Chloe Moretz Talks Similarities, Differences and Transformations in 'Let the Right One In' Remake

Our “10 in ‘10” series is continuing to roll out all week long, and one of our latest installments features “(500) Days of Summer” star Chloe Moretz – a 12-year-old girl with three films coming out this year, including the eagerly-anticipated remake of the vampire flick “Let the Right One In,” entitled “Let Me In.”

“It’s about a boy who lives in Los Alamos, New Mexico. Growing up, not many people like him, he’s not popular. He’s wimpy, kind of an outcast,” she said of the role played by Kodi Smit-McPhee (“The Road”) in the flick, which is due in theaters October 1st. “Then this girl moves in, she’s totally different… she’s a beast, [being a vampire] is a demon inside of her and she can’t stop it from coming out… when I turn into a vampire, it’s terrifying.”

When she stopped by our studio recently, Moretz spoke up on what’s being changed for the American version directed by “Cloverfield” filmmaker Matt Reeves – and what will remain the same. “I don’t have fangs; but [my teeth] are quite scary. I can’t really say anything about it, but they’re terrifying,” revealed the actress, who recently wrapped production on the film.

“I’m the only vampire. You never meet her maker, who made her a vampire. You have a flashback scene where you get it, but you don’t. It just leaves her background kind of blurry. Because, she’s been around for 250 years.”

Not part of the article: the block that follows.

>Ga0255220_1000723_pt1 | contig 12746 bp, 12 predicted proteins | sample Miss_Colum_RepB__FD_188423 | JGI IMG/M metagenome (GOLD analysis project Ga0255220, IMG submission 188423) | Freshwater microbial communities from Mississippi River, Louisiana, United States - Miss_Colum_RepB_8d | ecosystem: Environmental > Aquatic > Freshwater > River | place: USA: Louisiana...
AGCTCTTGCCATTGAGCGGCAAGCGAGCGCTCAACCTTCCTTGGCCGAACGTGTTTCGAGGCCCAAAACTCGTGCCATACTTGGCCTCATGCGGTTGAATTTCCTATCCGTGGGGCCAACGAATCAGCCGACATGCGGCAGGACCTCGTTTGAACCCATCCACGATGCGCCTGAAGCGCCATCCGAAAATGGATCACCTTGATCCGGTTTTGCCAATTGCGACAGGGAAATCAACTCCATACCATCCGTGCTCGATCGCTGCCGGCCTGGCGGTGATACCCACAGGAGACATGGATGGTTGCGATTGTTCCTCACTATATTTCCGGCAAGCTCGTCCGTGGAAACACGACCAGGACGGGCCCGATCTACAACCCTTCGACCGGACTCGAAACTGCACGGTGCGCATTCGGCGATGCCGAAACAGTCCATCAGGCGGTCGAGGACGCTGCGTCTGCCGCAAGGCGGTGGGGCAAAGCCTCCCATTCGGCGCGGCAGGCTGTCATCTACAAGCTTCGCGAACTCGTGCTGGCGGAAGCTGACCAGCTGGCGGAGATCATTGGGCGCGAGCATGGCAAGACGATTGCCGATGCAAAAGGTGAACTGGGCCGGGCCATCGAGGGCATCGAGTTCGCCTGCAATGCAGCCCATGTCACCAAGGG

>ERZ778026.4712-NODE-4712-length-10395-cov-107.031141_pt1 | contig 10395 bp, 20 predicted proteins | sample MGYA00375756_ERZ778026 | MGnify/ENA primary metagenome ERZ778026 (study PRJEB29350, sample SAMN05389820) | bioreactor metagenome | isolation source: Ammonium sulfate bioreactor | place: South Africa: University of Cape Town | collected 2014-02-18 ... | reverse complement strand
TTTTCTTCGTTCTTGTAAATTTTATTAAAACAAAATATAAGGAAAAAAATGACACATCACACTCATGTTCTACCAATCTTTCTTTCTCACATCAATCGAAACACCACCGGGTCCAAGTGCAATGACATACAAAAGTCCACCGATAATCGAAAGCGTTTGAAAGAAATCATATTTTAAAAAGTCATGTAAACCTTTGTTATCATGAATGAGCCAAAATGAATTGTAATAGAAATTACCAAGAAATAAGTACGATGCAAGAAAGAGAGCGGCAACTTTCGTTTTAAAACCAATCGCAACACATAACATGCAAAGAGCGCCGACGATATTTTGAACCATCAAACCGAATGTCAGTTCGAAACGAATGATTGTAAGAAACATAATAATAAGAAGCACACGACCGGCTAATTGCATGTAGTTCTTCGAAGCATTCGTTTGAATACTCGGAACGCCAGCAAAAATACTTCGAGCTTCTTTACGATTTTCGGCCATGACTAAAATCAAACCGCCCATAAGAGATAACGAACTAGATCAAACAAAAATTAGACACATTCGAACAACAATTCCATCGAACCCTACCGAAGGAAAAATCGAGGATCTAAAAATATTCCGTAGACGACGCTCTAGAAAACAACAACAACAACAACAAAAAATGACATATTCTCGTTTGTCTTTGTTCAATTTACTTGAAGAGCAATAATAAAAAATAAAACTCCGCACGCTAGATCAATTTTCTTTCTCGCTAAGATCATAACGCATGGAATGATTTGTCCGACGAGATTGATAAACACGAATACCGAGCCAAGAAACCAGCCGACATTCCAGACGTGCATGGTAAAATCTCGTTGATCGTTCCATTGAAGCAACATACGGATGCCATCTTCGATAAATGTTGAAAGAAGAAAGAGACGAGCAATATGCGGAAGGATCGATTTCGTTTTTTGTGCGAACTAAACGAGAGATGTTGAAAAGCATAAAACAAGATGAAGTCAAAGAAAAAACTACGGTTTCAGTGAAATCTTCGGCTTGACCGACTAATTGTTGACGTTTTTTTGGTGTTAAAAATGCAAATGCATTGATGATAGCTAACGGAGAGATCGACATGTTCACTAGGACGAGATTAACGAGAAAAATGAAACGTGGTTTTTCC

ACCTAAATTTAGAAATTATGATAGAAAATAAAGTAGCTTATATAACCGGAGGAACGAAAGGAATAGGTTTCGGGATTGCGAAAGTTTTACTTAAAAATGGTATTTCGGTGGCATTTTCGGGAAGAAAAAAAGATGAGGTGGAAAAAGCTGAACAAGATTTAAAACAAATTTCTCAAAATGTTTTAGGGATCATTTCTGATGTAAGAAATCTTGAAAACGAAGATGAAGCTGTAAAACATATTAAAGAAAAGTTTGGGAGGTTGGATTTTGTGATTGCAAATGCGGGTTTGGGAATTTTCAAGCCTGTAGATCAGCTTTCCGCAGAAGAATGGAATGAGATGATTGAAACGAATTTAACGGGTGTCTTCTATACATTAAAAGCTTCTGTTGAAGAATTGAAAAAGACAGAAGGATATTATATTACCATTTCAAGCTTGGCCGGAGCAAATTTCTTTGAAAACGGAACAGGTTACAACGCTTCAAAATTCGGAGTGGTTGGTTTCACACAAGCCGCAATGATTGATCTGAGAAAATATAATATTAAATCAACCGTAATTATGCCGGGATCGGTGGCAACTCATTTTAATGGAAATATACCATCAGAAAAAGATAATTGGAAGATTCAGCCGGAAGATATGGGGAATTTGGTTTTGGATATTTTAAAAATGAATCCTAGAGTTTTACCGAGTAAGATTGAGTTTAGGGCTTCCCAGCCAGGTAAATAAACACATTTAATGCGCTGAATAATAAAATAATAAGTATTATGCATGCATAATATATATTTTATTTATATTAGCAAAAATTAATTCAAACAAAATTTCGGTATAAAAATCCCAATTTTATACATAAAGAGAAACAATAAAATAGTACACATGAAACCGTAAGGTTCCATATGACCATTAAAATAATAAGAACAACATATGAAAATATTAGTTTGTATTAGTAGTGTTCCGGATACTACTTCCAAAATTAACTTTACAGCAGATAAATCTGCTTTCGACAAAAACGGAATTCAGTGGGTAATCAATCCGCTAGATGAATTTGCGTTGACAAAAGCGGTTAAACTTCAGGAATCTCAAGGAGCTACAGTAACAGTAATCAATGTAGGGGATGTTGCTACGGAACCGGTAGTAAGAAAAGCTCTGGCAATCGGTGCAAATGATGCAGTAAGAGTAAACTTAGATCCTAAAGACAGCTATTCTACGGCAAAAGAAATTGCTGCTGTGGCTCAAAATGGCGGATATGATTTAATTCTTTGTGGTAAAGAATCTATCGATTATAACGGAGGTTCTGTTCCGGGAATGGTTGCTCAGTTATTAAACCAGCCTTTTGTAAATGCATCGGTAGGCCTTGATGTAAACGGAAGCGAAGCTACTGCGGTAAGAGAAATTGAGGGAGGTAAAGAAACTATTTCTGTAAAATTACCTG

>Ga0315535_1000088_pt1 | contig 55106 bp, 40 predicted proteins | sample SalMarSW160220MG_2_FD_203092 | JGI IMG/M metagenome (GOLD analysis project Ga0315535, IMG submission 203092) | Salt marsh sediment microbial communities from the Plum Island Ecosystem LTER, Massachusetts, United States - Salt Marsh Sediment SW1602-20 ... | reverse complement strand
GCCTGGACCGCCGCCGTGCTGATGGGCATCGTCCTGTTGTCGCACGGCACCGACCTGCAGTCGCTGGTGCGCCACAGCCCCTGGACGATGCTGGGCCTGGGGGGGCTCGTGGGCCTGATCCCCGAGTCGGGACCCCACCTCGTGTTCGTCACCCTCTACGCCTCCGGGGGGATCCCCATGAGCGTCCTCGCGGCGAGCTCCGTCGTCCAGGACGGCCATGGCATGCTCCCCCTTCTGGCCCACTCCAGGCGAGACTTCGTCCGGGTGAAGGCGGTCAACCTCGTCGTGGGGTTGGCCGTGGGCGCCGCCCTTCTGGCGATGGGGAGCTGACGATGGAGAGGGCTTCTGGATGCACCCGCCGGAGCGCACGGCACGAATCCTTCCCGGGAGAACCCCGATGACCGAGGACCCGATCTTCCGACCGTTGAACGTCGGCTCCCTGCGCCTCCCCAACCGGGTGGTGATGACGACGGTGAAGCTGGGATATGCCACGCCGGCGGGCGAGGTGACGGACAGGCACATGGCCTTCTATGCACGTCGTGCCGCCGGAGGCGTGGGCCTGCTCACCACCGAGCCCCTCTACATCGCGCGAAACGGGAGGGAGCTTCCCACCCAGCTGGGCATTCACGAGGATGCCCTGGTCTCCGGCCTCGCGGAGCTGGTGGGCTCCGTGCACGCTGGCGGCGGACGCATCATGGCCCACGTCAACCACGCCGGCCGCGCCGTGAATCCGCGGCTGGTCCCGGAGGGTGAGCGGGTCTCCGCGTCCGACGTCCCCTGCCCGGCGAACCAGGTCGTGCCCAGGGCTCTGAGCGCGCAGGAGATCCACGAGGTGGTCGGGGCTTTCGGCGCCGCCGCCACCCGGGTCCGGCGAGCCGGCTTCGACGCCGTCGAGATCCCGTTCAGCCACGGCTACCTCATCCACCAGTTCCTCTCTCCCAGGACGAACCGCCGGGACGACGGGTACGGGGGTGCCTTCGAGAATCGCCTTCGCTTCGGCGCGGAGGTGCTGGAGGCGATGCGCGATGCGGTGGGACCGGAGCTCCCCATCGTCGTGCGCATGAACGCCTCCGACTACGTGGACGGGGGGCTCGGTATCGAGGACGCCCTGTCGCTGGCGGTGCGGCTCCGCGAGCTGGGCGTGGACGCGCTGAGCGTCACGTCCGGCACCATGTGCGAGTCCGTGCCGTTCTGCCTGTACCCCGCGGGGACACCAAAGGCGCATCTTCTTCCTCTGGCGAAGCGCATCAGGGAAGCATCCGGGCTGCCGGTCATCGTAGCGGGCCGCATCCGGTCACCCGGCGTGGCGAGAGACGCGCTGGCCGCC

“It’s in the '80s; it’s not modern,” Moretz said of one similarity to the original that Reeves has been quite adamant about retaining. “[And my character] is not really like a regular vampire. It definitely doesn’t glamorize the idea of a vampire; you see it’s not a fun thing to have in your life. She wishes not to have it; she wishes she could be a normal girl, but she can’t. And she would never put it upon anyone else to become a vampire. That’s why anyone who she does suck their blood, she kills. She does not leave them to become a vampire, because she knows how bad and how hard that is for them – and she wouldn’t want to put that on anyone else.”

“She’s definitely a lover,” Moretz said of her take on Abby – or Eli in the original “Let the Right One In” novel and movie. “She’s not a fighter.”

Asked what her favorite scene in “Let Me In” will be, Moretz didn’t hesitate. “When you see... these two totally different people become one,” she explained. “They get each other; nobody gets Owen, but Abby does. He’s getting pushed around by these bullies, and he has a really hard life. And she has a really hard life, too. And they start to get each other, and in the end you see them become one, really.”

How do you feel about the “Let the Right One In” remake? Can the original be improved upon? Is it worthwhile if the American version plays to a larger audience?